You could accuse me of being a cynic. A big, fat one. See, I’ve seen a lot of amazing things.
Huge, spectacular, memorable and life-altering. Maybe I’m at the point where a monument of beauty and historical significance really has to move me. To tears. Or ripples of joy.
When I was in Shanghai, I sampled a few things.
Hanging with Unbravegirl over a weekend:
Travelers try to pack in a week’s worth of sights in Shanghai. Me? I’m slightly pickier. My gut told me steer clear of Old Town.
My hostel mates warned me about Old Town: It’s cheesy and overdone. China goes overboard again.
Considering their fashion choices, how is that surprising, backpackers?
I’m lazy now, relying on other people (mostly locals) to tell me what to see, so when several said I should check out the Bund, I did listen (with skepticism).
How exciting can a former British financial district be? I saw London, all it did was help me understand why Brits are sarcastic, able to create moving music from misery. Think David Copperfield in the 21st century.
Anyway, back to the Bund. Once you leave the Las Vegas-esque shopping section of Nanjing Road, continue walking east on Nanjing, follow the line of tour buses, you will find yourself in what use to be the center of the British Empire in Shanghai.
It was impressive.
Curiosity traveled through my veins like an uncontrollable line of fire, what would I find around every corner?
My heart pumped with excitement as I discovered building after building.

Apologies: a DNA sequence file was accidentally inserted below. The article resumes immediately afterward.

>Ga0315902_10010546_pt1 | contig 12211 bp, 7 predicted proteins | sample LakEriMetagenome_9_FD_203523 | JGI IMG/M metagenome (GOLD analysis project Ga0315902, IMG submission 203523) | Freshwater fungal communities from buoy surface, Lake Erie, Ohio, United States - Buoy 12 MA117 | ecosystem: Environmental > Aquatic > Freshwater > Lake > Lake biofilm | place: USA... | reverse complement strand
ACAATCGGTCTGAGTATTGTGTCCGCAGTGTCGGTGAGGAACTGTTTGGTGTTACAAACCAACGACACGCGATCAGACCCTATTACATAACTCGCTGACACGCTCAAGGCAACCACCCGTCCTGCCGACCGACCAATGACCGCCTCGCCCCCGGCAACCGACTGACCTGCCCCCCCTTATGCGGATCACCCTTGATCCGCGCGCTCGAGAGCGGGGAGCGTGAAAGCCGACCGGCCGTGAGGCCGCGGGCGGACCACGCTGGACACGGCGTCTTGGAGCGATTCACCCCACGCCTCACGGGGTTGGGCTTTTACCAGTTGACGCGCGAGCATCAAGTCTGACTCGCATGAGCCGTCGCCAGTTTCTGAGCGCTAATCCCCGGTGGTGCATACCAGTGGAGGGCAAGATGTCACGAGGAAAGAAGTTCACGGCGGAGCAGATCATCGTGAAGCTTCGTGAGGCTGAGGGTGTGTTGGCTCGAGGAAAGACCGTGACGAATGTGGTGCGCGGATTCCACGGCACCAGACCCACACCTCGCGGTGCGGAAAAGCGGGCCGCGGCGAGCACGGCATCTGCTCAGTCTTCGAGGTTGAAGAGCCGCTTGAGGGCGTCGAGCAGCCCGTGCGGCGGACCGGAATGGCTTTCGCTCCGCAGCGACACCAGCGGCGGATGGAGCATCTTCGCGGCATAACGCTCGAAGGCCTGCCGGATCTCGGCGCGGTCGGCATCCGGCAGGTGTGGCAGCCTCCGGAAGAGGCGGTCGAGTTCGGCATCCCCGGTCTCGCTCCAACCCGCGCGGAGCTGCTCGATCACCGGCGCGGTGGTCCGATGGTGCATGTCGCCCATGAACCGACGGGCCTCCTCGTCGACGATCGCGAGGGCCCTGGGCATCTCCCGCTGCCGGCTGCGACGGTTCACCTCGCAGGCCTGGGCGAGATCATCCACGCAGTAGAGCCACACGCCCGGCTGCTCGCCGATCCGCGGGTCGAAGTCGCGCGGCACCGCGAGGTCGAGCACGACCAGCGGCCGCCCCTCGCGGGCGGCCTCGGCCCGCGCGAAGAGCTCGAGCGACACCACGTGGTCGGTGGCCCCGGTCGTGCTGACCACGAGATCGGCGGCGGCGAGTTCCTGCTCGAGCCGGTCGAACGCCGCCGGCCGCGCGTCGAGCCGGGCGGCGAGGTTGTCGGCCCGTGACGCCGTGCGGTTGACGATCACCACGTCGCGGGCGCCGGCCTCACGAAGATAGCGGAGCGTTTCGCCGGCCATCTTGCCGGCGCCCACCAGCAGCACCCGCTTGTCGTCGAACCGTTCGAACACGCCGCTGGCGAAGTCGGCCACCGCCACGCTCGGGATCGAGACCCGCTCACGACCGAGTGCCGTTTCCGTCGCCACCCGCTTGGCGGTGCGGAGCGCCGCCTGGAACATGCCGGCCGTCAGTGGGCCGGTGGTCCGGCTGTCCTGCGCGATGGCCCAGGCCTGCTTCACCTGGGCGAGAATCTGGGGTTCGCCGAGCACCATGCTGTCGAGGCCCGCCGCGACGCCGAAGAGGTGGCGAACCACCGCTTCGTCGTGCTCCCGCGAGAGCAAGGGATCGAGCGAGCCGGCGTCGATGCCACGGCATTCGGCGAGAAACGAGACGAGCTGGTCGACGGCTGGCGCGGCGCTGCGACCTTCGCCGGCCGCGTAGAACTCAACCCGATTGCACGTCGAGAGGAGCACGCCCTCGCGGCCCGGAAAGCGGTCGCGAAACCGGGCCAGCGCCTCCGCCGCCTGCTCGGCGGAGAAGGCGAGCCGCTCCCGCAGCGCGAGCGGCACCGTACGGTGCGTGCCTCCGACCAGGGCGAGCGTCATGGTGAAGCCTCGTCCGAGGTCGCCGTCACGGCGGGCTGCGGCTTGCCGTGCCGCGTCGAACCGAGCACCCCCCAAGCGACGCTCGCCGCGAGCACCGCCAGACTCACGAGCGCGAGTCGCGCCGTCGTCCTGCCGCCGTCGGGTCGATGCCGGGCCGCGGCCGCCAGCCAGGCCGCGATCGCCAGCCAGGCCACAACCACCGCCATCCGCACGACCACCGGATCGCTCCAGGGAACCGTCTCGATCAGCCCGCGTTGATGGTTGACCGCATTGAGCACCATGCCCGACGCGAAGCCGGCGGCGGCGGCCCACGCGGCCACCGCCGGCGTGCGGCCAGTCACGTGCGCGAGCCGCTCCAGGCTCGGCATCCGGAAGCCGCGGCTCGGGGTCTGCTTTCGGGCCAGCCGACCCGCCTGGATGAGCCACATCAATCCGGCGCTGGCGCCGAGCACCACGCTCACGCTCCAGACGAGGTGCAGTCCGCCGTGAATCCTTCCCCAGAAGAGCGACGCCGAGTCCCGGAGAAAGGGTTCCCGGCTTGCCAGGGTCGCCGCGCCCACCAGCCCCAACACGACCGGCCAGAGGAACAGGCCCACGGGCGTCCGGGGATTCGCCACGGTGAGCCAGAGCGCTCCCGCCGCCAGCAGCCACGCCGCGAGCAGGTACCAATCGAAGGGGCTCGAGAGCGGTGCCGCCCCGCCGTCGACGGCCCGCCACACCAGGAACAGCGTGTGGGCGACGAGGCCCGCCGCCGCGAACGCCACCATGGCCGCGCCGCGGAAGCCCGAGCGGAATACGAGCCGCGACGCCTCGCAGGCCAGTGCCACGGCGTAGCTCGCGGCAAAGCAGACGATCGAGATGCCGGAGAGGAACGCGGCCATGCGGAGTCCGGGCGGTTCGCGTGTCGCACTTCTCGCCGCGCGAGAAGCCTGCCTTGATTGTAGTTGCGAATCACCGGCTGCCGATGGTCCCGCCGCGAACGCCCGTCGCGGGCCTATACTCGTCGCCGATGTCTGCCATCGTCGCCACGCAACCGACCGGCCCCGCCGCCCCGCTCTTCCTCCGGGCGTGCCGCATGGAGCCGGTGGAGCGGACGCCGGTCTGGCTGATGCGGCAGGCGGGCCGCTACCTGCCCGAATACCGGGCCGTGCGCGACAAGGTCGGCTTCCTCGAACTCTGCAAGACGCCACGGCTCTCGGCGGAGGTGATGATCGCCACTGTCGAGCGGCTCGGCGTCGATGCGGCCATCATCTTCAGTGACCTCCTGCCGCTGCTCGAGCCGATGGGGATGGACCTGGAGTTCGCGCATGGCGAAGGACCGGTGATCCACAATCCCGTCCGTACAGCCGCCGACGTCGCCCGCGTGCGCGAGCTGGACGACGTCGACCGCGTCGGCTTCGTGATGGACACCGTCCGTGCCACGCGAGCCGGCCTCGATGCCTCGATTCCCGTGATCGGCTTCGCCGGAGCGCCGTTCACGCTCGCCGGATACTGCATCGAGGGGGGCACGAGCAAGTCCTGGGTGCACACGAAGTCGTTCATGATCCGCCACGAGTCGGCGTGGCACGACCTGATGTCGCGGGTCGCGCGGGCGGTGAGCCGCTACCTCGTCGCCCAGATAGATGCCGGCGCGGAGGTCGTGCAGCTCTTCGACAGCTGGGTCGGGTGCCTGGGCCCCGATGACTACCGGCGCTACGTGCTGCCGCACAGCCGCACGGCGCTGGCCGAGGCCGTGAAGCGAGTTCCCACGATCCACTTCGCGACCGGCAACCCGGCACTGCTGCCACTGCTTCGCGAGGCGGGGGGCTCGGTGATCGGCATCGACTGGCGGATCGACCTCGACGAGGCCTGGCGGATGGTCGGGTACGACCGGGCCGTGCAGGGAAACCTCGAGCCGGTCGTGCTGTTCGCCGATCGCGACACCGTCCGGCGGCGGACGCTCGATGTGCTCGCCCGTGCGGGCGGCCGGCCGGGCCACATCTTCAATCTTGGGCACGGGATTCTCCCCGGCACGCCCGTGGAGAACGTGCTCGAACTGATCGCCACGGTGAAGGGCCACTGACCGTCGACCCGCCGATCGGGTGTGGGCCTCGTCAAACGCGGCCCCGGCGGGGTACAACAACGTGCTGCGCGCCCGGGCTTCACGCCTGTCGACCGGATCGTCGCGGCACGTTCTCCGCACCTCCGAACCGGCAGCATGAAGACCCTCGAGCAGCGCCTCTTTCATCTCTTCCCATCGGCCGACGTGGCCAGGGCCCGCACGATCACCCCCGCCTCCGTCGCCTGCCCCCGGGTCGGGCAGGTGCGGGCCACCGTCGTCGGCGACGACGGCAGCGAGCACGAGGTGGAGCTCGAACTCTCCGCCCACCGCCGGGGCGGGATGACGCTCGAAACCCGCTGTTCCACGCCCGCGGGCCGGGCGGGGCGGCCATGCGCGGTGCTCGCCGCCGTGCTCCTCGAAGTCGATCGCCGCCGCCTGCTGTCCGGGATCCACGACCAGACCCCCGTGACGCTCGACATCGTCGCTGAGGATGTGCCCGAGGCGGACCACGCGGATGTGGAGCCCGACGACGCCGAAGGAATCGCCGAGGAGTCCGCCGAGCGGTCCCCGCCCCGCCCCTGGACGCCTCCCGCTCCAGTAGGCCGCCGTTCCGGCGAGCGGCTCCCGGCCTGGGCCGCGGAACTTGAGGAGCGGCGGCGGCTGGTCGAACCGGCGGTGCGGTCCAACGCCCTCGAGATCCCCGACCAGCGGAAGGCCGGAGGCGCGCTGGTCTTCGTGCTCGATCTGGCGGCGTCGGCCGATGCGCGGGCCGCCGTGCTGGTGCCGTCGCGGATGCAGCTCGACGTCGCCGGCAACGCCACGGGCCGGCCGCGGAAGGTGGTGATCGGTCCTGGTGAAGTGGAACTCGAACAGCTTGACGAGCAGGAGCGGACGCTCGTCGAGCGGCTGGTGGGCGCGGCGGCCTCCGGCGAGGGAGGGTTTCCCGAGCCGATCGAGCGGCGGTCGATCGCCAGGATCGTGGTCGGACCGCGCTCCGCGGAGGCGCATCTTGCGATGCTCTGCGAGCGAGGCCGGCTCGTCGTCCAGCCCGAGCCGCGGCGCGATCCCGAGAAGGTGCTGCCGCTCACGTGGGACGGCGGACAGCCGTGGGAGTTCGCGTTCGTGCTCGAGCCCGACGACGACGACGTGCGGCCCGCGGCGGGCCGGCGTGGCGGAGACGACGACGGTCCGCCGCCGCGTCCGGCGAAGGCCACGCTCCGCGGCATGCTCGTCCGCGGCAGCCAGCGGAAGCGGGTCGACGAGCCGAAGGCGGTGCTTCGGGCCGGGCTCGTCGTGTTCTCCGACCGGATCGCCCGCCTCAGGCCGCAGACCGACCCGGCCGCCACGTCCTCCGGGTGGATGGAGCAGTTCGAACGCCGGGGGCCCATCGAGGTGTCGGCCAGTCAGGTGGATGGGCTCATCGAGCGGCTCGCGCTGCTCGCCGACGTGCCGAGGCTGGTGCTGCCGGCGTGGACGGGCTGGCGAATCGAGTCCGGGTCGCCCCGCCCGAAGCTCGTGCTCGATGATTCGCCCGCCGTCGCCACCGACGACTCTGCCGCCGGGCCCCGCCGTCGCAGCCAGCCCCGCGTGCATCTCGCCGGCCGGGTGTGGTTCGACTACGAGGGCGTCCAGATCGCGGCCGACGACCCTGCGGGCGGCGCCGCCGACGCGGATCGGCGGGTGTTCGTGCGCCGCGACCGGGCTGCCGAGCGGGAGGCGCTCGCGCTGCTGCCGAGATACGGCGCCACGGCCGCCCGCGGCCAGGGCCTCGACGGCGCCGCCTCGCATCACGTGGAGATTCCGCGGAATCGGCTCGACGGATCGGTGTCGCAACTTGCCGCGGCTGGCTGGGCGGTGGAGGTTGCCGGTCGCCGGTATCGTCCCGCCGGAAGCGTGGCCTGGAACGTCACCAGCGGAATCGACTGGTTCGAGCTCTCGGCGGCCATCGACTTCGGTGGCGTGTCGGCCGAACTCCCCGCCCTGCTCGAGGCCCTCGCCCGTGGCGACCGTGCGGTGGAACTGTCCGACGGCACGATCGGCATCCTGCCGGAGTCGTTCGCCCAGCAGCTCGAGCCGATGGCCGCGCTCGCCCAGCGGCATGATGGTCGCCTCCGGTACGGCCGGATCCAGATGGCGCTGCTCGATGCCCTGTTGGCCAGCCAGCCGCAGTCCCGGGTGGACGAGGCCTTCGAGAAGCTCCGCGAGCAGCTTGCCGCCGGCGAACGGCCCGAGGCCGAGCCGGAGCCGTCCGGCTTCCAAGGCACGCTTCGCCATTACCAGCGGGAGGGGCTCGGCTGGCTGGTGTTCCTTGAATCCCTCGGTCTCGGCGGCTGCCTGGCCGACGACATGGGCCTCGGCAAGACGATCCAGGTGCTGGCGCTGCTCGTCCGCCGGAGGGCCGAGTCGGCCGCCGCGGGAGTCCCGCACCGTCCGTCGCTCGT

The Bund is a standing memorial to a bygone era, a museum of exhaustive architecture in one place.
My exposure to British architecture is limited to the 18th or 19th century. The Bund opened my eyes to the 20th century, particularly the 1920’s and 1930’s.
In Chinese history, that time period is also significant because Chang Kai-shek had full control of Shanghai, making deals with European powers like Britain, France, Poland, and many others.
That’s why Shanghai is divided into international ‘sections’, a veritable United Nations in one city. The Bund is essentially one of those areas that was devoted to the banking and financial epi-center of the “Empire” in Shanghai.
What most fascinated me is how China has revitalized this area to make it their own and still retained the brilliance of these buildings.
After exploring the Bund, I found myself at the viewpoint along the Huangpu River, which also leads to Huangpu Park. You gain full view of the colonial buildings from this walkway, not to mention a decent look across to the ultra-modern Pudong area.
Then, I ran into an old Chinese friend.
The boardwalk covers about 4 km and it’s a terrific spot to see the harbor life of Shanghai.
The street views alone are inspiring. I felt time pulling, merging with the modern China.
If you do go, don’t forget to visit the Bund’s famous bull.
If you do anything, this picky traveler can tell you with confidence, the Bund is worth a trip.